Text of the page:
In this regard, renewable energy technologies become prominent, and the necessity of different energy sources for the healthy management of demand for gas is emphasized. At the same time, gas imports in the form of liquefied natural gas (LNG) are also being granted importance, and new explorations in North America, Qatar, Australia, and East Africa are expected to be prioritized in the European market.
In addition, an LNG plant with a capacity of 24 billion m3 being built in the eastern US, and to become operational between 2015 and 2017, has led to an expectation of gas trade between the US and EU. Moreover, the dialogue between the US and the EU about energy security in the context of the G7 seems stronger.
In this context, in the declaration dated May 6 that was published subsequent to the meeting of the G7 countries’ energy ministers in Rome, it is indicated that energy shall not be used as a kind of political pressure or instrument to threaten security, and that the diversification of natural gas sources and that the diversification of natural gas sources should be pursued in two main ways. The first corresponds to taking the necessary steps to improve the LNG market in the upcoming period, and the second refers to developing new routes of gas delivery to Europe via the Southern Gas Corridor.
Correspondingly, in the declaration published subsequent to the summit of leaders in Brussels, the central location of energy security on the collective agenda was emphasized, and the diversification of energy resources and necessity of modernizing current infrastructure was mentioned. The points stressed in the declaration can be considered a sign that these subjects are becoming more important in the political sphere.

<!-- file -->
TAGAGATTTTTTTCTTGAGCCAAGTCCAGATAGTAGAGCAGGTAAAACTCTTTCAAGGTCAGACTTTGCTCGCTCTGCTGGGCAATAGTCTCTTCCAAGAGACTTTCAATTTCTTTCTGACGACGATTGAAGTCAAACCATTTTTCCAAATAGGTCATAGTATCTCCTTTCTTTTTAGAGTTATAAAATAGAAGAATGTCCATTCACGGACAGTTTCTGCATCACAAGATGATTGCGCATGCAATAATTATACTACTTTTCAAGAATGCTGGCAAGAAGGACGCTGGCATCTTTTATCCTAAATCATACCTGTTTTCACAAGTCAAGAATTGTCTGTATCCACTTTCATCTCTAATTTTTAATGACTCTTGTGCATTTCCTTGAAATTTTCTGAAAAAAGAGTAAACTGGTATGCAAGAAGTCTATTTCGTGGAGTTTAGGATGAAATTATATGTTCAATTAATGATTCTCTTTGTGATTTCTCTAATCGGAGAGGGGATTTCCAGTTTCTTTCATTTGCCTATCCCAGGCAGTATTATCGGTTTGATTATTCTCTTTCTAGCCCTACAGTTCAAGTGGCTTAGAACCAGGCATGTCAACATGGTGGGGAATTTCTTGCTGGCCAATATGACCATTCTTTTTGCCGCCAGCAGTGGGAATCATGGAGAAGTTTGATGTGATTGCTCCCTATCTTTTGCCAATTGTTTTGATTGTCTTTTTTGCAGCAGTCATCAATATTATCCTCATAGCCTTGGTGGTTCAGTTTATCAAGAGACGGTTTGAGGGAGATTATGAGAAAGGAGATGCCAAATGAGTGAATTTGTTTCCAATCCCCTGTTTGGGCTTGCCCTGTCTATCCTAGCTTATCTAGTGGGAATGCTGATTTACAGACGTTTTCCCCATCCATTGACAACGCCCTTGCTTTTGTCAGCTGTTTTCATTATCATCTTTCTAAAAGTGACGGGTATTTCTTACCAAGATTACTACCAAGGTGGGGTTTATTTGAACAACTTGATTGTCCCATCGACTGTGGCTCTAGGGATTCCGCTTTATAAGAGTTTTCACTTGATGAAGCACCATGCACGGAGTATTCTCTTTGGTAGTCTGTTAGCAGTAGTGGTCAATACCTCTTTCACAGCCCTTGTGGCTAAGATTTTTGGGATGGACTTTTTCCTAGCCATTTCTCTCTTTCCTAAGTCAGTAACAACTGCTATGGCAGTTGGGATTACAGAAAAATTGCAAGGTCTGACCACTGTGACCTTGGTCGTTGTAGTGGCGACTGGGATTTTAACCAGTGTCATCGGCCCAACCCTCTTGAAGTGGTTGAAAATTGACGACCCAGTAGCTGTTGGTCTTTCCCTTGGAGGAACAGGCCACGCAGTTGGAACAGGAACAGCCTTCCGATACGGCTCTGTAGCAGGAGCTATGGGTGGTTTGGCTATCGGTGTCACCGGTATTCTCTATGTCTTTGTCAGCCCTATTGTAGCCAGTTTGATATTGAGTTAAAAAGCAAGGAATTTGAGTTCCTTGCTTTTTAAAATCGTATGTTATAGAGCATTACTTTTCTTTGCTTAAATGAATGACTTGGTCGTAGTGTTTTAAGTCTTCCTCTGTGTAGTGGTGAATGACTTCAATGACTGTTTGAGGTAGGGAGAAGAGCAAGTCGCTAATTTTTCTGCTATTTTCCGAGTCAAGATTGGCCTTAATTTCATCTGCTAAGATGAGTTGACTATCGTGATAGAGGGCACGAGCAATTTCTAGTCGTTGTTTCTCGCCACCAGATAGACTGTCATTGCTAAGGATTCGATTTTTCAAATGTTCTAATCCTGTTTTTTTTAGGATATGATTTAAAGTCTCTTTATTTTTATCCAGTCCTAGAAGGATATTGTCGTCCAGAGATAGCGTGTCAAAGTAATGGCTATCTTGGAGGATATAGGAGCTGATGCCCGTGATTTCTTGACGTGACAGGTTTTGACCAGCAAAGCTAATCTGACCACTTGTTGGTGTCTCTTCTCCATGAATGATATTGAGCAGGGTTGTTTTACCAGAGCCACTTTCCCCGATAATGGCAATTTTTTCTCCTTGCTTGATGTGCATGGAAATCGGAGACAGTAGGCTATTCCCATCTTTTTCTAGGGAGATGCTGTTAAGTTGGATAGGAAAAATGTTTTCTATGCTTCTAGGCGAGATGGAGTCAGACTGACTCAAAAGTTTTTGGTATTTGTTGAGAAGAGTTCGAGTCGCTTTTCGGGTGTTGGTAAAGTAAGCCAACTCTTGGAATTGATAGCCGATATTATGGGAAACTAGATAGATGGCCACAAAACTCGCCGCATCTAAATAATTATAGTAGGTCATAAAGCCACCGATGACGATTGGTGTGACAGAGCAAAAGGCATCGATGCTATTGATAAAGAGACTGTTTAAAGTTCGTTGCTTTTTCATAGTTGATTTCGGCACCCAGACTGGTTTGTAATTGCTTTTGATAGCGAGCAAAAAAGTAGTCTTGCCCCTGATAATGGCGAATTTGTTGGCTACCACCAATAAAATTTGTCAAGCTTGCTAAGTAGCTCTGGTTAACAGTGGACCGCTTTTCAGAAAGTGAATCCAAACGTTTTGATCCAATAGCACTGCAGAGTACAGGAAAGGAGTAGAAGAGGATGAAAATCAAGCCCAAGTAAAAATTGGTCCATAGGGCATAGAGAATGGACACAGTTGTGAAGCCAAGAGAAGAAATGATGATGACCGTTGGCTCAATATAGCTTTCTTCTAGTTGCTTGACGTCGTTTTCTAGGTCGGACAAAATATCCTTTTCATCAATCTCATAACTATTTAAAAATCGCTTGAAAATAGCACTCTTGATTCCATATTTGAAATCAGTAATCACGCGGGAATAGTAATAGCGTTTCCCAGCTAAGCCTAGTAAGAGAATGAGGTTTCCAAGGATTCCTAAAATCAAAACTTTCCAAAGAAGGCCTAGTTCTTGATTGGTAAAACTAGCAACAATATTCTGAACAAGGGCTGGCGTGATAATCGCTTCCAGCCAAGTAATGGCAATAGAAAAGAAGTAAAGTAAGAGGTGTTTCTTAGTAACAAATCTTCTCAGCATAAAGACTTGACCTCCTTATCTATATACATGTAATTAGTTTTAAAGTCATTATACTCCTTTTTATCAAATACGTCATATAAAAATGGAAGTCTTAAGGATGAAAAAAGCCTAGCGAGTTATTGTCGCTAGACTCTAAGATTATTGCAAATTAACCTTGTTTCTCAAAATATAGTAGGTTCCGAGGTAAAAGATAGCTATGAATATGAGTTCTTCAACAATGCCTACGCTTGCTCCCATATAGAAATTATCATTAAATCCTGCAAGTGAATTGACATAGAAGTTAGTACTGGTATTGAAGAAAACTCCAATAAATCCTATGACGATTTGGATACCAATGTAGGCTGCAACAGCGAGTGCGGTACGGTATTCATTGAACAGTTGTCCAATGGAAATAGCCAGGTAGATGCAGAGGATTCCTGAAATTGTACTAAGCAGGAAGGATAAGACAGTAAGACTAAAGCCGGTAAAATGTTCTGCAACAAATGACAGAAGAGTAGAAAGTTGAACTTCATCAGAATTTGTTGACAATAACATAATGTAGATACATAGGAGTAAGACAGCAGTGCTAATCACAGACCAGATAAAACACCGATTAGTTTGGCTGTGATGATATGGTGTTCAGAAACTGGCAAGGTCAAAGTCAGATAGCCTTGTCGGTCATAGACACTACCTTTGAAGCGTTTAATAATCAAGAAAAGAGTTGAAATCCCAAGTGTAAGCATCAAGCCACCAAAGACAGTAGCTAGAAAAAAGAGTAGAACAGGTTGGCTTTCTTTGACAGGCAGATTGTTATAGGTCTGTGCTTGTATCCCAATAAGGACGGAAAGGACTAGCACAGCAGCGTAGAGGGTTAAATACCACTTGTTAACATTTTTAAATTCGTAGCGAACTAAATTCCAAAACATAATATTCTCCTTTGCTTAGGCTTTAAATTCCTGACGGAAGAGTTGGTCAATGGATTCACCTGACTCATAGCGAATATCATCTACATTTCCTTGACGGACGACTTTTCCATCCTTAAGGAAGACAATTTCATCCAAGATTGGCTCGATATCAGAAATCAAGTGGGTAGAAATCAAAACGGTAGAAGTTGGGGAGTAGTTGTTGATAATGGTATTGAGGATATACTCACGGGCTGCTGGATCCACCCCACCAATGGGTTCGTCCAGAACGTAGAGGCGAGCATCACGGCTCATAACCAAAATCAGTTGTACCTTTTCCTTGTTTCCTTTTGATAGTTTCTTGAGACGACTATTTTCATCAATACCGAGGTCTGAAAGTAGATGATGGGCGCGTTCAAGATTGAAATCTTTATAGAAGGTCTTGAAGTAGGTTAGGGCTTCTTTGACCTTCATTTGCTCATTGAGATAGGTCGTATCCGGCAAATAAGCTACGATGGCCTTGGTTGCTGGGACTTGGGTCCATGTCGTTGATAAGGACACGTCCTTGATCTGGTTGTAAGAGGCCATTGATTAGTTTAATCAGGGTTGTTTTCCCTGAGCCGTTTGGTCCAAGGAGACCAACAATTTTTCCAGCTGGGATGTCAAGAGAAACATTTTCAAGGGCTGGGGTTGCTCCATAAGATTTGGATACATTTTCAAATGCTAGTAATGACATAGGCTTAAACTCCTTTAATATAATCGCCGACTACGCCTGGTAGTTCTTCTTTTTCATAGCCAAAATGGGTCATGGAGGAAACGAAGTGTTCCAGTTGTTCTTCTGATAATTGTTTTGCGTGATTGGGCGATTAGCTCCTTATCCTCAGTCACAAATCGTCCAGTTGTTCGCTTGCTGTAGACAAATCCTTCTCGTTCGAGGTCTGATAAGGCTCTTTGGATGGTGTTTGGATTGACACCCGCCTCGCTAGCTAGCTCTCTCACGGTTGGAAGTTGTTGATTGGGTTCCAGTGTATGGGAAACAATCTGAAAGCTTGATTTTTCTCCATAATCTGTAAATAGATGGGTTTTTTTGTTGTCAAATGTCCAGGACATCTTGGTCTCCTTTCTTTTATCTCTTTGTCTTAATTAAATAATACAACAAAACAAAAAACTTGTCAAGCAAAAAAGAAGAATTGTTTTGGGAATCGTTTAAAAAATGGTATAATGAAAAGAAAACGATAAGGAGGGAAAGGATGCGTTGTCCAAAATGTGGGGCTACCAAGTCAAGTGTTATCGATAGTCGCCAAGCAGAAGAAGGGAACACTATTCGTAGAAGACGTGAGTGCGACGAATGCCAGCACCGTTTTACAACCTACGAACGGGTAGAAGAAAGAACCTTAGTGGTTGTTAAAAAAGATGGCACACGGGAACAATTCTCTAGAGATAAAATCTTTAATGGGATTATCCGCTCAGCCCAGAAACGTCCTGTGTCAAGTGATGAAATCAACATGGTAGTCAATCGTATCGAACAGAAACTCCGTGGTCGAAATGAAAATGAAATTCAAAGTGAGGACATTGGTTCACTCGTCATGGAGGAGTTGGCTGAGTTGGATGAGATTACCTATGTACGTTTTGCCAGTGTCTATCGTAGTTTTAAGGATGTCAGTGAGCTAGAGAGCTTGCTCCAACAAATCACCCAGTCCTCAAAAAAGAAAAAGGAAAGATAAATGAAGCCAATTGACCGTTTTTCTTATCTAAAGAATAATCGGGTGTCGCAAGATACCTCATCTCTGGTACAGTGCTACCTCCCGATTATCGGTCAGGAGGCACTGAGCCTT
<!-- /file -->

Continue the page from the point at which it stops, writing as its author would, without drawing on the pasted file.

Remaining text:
Reaction of Russia
Russia is disturbed by the developments toward liberalization in the European market. In particular, strengthening dynamics of competition in the market, and eliminated barriers to gas trade among the European countries weaken the advantages of Gazprom's monopoly position. Correspondingly, the average price paid for Russian gas in the European market has declined from $400-410 to $350-360 in 2012. This adversely affects Gazprom’s profits.
Intending to operate in Europe despite all these changes, Russia faced another problem after the Ukrainian crisis, namely, the EU's changing attitude toward the South Stream gas pipeline project. The EU decided to suspend the project while Russia tried to continue its activities through Bulgaria and Serbia. It then faced a new issue when Bulgaria decided to cooperate with the EU on the matter. Gazprom, determined to pursue its activities in Serbia, announced in June that it will finish construction in the country by 2015, adhering to the old timetable. After this, it once again demonstrated its determination to continue its project, despite the EU, via the agreement signed with the Austrian company OMV on July 24.
On a different note, Russia states that it has an alternative market in Asia. In May, Russia responded to the EU's policy of discourse without action with the critical and concrete move of inking a $400 billion energy agreement with China. Amid doubt about the future success of the EU's complex strategic goals, Russia solidified its long-term relationship with China.
Considering all these developments, it can be said that both Russia and the EU are searching for important openings for 2015. However, while the gaps in the EU decision-making mechanisms (due to its composition of 28 member states) cause some disruptions in the process of implementation, Russia's vertical government structure seems to exhibit significant advantages when it comes to decision-making. Russia’s weakness is that it could not foresee the transformations in its energy-dependent economy. In this respect, it seems difficult to predict which side will be a in a better position after 2015.
Hasan Selim Ozertem
Source: The Journal of Turkish Weekly This article was firstly published in Analist Monthly Journal's July Issue.